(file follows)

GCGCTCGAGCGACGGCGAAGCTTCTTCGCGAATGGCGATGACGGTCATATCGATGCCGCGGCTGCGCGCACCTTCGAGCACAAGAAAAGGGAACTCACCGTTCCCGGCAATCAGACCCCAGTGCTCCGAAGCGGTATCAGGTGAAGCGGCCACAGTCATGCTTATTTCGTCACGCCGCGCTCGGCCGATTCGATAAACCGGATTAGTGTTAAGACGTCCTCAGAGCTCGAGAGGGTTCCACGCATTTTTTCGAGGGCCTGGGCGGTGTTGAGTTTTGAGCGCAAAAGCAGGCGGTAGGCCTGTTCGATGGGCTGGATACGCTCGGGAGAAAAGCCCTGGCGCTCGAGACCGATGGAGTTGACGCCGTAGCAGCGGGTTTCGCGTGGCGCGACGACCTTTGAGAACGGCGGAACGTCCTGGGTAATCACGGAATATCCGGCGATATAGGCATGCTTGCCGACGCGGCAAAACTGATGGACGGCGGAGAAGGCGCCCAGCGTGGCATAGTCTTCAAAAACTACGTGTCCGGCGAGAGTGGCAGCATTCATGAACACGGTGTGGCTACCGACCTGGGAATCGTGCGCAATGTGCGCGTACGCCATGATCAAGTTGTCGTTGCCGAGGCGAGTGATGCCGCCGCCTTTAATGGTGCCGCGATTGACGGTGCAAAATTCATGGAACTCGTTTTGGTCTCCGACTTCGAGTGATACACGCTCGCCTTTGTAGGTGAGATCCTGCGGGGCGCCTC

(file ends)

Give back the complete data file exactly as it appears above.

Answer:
GCGCTCGAGCGACGGCGAAGCTTCTTCGCGAATGGCGATGACGGTCATATCGATGCCGCGGCTGCGCGCACCTTCGAGCACAAGAAAAGGGAACTCACCGTTCCCGGCAATCAGACCCCAGTGCTCCGAAGCGGTATCAGGTGAAGCGGCCACAGTCATGCTTATTTCGTCACGCCGCGCTCGGCCGATTCGATAAACCGGATTAGTGTTAAGACGTCCTCAGAGCTCGAGAGGGTTCCACGCATTTTTTCGAGGGCCTGGGCGGTGTTGAGTTTTGAGCGCAAAAGCAGGCGGTAGGCCTGTTCGATGGGCTGGATACGCTCGGGAGAAAAGCCCTGGCGCTCGAGACCGATGGAGTTGACGCCGTAGCAGCGGGTTTCGCGTGGCGCGACGACCTTTGAGAACGGCGGAACGTCCTGGGTAATCACGGAATATCCGGCGATATAGGCATGCTTGCCGACGCGGCAAAACTGATGGACGGCGGAGAAGGCGCCCAGCGTGGCATAGTCTTCAAAAACTACGTGTCCGGCGAGAGTGGCAGCATTCATGAACACGGTGTGGCTACCGACCTGGGAATCGTGCGCAATGTGCGCGTACGCCATGATCAAGTTGTCGTTGCCGAGGCGAGTGATGCCGCCGCCTTTAATGGTGCCGCGATTGACGGTGCAAAATTCATGGAACTCGTTTTGGTCTCCGACTTCGAGTGATACACGCTCGCCTTTGTAGGTGAGATCCTGCGGGGCGCCTC